Cigarette smoking among American adults fell to an all-time low last year, according to a new report from the Centers for Disease Control and Prevention (CDC).
The report, out Thursday, said 13.7% of adults smoked cigarettes in 2018, a dramatic drop from the 42% adult smoking rate in 1965, when the CDC began keeping records.
“This marked decline in cigarette smoking is the achievement of a consistent and coordinated effort by the public health community and our many partners,” CDC Director Robert Redfield said. “Yet, our work is far from over.”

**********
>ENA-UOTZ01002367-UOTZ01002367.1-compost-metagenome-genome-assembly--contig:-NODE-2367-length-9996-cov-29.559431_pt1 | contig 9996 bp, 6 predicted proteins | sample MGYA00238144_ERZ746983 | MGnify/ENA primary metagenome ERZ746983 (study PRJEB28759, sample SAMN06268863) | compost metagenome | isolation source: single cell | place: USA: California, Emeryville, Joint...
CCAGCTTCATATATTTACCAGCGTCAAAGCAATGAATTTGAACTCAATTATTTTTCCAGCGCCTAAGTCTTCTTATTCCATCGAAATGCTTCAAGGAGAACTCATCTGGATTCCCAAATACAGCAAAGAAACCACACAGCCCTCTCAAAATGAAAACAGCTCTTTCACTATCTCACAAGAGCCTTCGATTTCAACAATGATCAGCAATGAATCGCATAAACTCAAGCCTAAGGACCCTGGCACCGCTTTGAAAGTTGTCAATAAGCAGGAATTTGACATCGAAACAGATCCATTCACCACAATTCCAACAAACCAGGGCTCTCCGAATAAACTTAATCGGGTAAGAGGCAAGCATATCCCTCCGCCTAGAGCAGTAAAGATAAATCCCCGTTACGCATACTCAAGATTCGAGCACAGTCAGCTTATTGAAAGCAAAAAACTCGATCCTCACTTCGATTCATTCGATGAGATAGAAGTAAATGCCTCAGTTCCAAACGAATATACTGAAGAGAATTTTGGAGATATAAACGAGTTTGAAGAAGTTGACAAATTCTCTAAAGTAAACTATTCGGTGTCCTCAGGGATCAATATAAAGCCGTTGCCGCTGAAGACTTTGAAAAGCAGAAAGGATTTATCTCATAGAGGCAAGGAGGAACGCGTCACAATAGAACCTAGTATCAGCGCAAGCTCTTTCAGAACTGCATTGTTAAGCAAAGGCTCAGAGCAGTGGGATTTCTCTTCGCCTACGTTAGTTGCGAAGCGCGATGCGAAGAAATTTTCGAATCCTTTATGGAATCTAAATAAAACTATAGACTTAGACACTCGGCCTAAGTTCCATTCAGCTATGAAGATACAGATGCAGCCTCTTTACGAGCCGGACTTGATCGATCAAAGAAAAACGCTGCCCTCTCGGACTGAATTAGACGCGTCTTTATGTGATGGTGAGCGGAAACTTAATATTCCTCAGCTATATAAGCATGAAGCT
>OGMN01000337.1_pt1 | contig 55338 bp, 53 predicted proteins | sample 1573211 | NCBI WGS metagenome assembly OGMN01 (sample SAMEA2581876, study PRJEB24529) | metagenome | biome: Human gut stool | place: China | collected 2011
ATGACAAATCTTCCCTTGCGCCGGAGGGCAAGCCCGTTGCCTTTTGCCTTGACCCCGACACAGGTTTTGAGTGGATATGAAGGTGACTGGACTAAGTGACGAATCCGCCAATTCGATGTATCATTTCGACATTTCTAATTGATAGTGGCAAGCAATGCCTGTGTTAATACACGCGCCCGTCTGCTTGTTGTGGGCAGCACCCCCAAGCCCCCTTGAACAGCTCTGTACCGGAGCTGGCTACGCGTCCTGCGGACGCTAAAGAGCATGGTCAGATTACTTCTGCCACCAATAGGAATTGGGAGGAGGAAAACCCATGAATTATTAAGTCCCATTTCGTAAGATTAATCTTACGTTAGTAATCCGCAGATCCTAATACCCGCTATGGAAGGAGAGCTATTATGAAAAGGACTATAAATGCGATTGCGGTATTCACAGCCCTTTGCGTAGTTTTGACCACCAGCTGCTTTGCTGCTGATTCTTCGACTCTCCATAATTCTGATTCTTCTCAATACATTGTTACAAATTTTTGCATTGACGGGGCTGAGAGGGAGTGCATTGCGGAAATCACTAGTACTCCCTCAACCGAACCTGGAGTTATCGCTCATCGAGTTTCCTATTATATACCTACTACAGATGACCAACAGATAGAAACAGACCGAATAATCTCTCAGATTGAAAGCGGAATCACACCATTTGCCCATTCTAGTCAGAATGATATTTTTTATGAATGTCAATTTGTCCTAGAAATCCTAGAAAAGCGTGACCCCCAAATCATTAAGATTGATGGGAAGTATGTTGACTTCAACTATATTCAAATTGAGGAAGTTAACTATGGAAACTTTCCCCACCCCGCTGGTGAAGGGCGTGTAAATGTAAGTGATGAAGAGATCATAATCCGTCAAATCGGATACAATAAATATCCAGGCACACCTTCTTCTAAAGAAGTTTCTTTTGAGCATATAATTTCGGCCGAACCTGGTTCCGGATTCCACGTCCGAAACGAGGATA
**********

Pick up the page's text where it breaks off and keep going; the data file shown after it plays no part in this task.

Overall, the report found, nearly 1 in 5 or some 49 million U.S. adults used some form of tobacco product in 2018, with cigarettes being the most common.
While the number of cigarette smokers declined, the share of those using e-cigarettes jumped to 3.2% from 2.8% in 2017. That increase was attributed to young adults between the ages of 18 and 24.
The report found tobacco use was the highest among men; minorities, including those who are LGBTQ; people living in the Midwest or the South; and those earning less than $35,000 per year. (VOA)